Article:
It feels like Tiffany's to me; nothing bad can ever happen there. The mix of colours and perfumes and delicacies in the store is pure loveliness beyond words. Oh and they do wonderful sundaes in the parlour.
*Truman Capote (Author of Breakfast at Tiffany's), New York, 1948
*Duchess of Windsor, New York, 1948
*Alfred Hitchcock, New York, 1947
The 'Irving Penn Portraits' exhibition at National Portrait Gallery (London) now is absolutely lustrous, stunning and breathtakingly beautiful. It shed a light on how photography can transcend to such an art form that no one has imagined before.
Irving Penn (1917–2009) was one of the great photographers of our time. Focusing specifically on his portraits of major cultural figures of the last seven decades, Irving Penn Portraits is a glorious celebration of his work in this genre.
The exhibition is brought together from major international collections and includes over 120 silver and platinum prints, many vintage, ranging from his portraits for Vogue magazine in the 1940s to some of his last work. Penn photographed an extraordinary range of sitters from the worlds of literature, music and the visual and performing arts. Among those featured in the exhibition are Truman Capote, Salvador Dali, Christian Dior, T.S. Eliot, Duke Ellington, Grace Kelly, Rudolf Nureyev, Al Pacino, Edith Piaf, Pablo Picasso and Harold Pinter.
This fascinating survey brings to light the significance of Penn's visual language and provides a rare opportunity to explore his innovative use of composition, light and printing techniques.
I especially enjoyed a rare portrait of Audrey Hepburn, Grace Kelly and Yves Saint Laurent when he was twenty-one - still hunting down these wonderful images from the internet.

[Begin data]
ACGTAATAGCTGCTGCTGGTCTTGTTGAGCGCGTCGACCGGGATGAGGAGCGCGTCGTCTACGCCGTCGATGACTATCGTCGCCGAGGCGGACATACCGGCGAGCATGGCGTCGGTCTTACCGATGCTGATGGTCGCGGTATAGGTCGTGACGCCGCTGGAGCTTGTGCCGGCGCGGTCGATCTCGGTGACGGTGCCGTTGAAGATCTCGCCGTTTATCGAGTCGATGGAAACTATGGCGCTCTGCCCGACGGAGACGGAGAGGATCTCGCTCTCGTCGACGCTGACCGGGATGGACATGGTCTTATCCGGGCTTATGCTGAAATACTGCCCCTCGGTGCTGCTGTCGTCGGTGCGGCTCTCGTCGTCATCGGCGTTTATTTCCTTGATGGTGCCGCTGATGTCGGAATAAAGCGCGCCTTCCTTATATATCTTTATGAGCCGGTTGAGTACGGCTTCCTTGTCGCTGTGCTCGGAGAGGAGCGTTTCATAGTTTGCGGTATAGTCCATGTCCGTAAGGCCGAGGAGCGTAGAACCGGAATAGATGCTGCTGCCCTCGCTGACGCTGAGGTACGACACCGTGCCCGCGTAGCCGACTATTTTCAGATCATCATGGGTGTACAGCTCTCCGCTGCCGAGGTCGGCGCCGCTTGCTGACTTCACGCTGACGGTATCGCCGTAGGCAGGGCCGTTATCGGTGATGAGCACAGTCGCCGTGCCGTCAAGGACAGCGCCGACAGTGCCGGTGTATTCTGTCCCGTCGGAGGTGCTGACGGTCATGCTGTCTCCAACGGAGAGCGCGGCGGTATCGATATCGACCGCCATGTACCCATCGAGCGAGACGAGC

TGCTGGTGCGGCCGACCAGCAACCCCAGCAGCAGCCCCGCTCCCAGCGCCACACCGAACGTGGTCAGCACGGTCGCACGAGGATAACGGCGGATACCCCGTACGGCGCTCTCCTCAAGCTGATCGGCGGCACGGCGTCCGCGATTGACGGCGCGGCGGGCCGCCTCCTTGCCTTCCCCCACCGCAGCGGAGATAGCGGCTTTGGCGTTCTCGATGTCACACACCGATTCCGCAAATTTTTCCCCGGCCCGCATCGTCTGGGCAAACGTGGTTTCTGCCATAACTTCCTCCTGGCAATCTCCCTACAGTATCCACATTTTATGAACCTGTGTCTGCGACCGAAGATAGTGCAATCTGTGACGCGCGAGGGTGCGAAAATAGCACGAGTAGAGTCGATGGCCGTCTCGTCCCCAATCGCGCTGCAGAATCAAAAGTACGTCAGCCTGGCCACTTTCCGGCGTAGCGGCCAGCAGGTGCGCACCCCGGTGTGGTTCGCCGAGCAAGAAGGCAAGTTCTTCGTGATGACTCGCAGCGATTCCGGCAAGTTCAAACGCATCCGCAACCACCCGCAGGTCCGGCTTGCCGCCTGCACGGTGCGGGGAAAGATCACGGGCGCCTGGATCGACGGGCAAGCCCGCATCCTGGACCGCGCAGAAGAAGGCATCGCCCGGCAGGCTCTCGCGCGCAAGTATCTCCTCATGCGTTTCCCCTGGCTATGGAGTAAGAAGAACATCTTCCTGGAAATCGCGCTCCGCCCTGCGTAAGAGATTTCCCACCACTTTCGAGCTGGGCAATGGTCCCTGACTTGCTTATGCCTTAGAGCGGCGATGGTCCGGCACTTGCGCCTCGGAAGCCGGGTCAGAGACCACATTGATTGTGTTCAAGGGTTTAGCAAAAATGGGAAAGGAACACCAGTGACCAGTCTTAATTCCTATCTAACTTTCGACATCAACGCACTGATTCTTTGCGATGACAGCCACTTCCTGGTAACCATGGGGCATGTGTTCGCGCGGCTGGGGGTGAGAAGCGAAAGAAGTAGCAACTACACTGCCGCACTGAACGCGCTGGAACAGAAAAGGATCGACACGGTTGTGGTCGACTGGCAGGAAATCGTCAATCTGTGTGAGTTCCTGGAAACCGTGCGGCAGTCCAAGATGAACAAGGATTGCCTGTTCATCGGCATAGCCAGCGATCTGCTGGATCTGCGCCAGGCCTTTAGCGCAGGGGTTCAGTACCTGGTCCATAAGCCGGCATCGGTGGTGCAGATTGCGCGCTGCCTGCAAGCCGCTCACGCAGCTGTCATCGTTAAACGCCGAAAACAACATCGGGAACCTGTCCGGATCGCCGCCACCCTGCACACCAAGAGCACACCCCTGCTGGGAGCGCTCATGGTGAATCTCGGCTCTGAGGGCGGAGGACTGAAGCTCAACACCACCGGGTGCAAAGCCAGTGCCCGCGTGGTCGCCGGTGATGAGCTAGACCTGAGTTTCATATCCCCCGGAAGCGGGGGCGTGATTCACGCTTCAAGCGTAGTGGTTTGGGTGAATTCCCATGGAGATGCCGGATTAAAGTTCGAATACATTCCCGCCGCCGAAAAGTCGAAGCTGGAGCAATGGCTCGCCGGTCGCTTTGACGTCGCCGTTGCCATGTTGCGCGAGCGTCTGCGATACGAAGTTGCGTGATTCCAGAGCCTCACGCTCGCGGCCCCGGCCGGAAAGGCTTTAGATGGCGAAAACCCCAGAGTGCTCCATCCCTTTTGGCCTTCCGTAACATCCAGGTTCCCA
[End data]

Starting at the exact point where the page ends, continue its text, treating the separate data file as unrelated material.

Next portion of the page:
Oh so voluptuous and lush and exquisite that it is like boarding on a time machine to the sixties. Mad Men means advertising executives working in ad agencies, and cited as the title of this wonderful drama about 'one of New York's most prestigious ad agencies at the beginning of the 1960s, focusing on one of the firm's most mysterious but extremely talented ad executives, Don Draper.' The plot, the acting and casting is excellent, every character evolves and reveals themselves as the series progresses (there are 3 seasons, I am aching to see season 4 comes out this summer!) The set and props they use are also meticulously beautiful and nostalgic, reminiscent of Manhattan in the golden 60's.
I especially like the office, the way they dress (tea dress, office dress, different cuts and styles in different season, ahhh!), witty comments and most of all, typewriters and big hasselbald cameras and all little details of the art/media department of the agency, Sterling Cooper.
My favourite set on flickr - Paris 1962, with 'Images from Paris cafés and nightlife in 1962, the same week Yves St. Laurent's runway show vaulted Dior to new heights.' Looking at these photos is like glimpsing through a narrow keyhole to such a beautiful era, with white fume from that cigarette still suffusing the air.
i've always, always, always wanted a cat. cat that rolls on the carpet, hides in his little secret place, watches the street, feasts on its favourite plant in the balcony, sits quietly in the sun, gazes at his own shadow.